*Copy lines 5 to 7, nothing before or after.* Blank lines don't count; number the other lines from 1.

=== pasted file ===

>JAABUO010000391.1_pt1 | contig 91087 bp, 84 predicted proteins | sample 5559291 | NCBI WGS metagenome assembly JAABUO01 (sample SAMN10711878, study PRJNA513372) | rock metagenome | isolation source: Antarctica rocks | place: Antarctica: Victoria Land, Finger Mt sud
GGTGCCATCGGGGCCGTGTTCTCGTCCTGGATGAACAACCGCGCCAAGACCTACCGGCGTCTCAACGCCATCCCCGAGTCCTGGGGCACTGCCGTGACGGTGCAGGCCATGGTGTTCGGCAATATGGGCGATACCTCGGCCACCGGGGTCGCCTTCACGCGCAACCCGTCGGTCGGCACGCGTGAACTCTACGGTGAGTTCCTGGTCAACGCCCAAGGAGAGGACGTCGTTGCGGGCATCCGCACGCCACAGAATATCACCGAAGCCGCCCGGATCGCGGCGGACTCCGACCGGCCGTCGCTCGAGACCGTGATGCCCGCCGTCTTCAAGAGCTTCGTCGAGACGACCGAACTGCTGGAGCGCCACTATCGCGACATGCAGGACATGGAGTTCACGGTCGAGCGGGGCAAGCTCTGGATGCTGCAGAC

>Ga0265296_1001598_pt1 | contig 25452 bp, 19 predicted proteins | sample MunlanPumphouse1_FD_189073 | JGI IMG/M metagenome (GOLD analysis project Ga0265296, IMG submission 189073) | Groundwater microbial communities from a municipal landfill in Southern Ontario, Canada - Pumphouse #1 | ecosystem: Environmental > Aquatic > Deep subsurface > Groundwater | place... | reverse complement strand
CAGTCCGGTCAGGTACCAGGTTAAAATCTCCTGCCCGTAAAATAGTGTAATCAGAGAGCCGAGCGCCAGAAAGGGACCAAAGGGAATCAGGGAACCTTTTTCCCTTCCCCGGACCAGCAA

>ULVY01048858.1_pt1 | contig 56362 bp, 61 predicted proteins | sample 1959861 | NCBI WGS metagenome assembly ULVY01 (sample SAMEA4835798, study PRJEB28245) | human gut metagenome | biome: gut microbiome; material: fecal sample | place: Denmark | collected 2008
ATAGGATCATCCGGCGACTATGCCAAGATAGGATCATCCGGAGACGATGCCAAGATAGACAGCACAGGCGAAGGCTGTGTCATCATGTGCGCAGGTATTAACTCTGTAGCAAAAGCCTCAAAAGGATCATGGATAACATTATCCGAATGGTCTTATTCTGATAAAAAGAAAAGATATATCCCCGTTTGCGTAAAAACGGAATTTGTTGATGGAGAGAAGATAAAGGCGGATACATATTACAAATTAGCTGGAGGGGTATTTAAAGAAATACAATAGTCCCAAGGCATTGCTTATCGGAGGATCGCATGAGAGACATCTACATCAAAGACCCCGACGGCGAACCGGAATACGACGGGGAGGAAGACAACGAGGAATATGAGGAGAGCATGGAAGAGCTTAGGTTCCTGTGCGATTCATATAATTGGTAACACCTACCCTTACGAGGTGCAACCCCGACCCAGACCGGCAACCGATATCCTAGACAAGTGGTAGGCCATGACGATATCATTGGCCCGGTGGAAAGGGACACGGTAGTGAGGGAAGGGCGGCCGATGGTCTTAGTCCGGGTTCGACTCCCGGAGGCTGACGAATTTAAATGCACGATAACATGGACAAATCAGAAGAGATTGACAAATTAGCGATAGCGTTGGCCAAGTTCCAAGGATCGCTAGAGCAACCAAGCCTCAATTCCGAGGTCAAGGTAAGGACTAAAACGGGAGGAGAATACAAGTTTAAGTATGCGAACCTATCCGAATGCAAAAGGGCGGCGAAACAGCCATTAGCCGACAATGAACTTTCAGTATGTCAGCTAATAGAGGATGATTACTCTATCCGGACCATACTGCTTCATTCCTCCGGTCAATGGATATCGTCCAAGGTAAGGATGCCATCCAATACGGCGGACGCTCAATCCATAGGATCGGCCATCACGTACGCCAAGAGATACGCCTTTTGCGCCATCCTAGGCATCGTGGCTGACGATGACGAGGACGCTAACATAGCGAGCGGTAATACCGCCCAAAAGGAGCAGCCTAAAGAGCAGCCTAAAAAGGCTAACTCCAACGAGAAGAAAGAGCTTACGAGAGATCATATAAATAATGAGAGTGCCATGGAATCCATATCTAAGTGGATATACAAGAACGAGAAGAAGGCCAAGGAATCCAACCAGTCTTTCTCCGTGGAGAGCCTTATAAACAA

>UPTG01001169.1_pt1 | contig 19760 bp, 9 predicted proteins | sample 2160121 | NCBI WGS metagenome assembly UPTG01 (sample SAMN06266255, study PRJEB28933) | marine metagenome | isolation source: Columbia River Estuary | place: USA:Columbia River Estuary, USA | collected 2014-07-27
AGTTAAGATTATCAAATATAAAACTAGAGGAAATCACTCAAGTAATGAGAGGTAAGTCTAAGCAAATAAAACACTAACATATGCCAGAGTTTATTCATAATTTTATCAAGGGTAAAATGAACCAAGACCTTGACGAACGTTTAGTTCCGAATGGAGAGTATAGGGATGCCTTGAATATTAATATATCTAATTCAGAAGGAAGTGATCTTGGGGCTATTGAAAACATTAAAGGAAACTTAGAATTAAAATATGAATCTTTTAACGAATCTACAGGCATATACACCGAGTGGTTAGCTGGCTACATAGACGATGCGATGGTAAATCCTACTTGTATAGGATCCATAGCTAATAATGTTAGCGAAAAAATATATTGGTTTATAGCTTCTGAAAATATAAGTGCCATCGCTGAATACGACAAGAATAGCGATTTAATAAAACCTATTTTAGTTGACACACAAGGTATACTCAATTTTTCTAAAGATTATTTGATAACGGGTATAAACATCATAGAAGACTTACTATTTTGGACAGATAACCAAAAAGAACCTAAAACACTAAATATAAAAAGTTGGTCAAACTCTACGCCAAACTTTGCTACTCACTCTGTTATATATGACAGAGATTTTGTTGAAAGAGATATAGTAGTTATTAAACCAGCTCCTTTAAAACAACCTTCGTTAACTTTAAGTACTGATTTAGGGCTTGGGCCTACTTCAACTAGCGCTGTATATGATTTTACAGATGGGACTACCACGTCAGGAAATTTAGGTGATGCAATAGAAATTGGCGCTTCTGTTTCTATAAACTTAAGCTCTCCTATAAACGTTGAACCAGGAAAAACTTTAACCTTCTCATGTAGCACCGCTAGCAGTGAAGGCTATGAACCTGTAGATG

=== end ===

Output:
>ULVY01048858.1_pt1 | contig 56362 bp, 61 predicted proteins | sample 1959861 | NCBI WGS metagenome assembly ULVY01 (sample SAMEA4835798, study PRJEB28245) | human gut metagenome | biome: gut microbiome; material: fecal sample | place: Denmark | collected 2008
ATAGGATCATCCGGCGACTATGCCAAGATAGGATCATCCGGAGACGATGCCAAGATAGACAGCACAGGCGAAGGCTGTGTCATCATGTGCGCAGGTATTAACTCTGTAGCAAAAGCCTCAAAAGGATCATGGATAACATTATCCGAATGGTCTTATTCTGATAAAAAGAAAAGATATATCCCCGTTTGCGTAAAAACGGAATTTGTTGATGGAGAGAAGATAAAGGCGGATACATATTACAAATTAGCTGGAGGGGTATTTAAAGAAATACAATAGTCCCAAGGCATTGCTTATCGGAGGATCGCATGAGAGACATCTACATCAAAGACCCCGACGGCGAACCGGAATACGACGGGGAGGAAGACAACGAGGAATATGAGGAGAGCATGGAAGAGCTTAGGTTCCTGTGCGATTCATATAATTGGTAACACCTACCCTTACGAGGTGCAACCCCGACCCAGACCGGCAACCGATATCCTAGACAAGTGGTAGGCCATGACGATATCATTGGCCCGGTGGAAAGGGACACGGTAGTGAGGGAAGGGCGGCCGATGGTCTTAGTCCGGGTTCGACTCCCGGAGGCTGACGAATTTAAATGCACGATAACATGGACAAATCAGAAGAGATTGACAAATTAGCGATAGCGTTGGCCAAGTTCCAAGGATCGCTAGAGCAACCAAGCCTCAATTCCGAGGTCAAGGTAAGGACTAAAACGGGAGGAGAATACAAGTTTAAGTATGCGAACCTATCCGAATGCAAAAGGGCGGCGAAACAGCCATTAGCCGACAATGAACTTTCAGTATGTCAGCTAATAGAGGATGATTACTCTATCCGGACCATACTGCTTCATTCCTCCGGTCAATGGATATCGTCCAAGGTAAGGATGCCATCCAATACGGCGGACGCTCAATCCATAGGATCGGCCATCACGTACGCCAAGAGATACGCCTTTTGCGCCATCCTAGGCATCGTGGCTGACGATGACGAGGACGCTAACATAGCGAGCGGTAATACCGCCCAAAAGGAGCAGCCTAAAGAGCAGCCTAAAAAGGCTAACTCCAACGAGAAGAAAGAGCTTACGAGAGATCATATAAATAATGAGAGTGCCATGGAATCCATATCTAAGTGGATATACAAGAACGAGAAGAAGGCCAAGGAATCCAACCAGTCTTTCTCCGTGGAGAGCCTTATAAACAA

>UPTG01001169.1_pt1 | contig 19760 bp, 9 predicted proteins | sample 2160121 | NCBI WGS metagenome assembly UPTG01 (sample SAMN06266255, study PRJEB28933) | marine metagenome | isolation source: Columbia River Estuary | place: USA:Columbia River Estuary, USA | collected 2014-07-27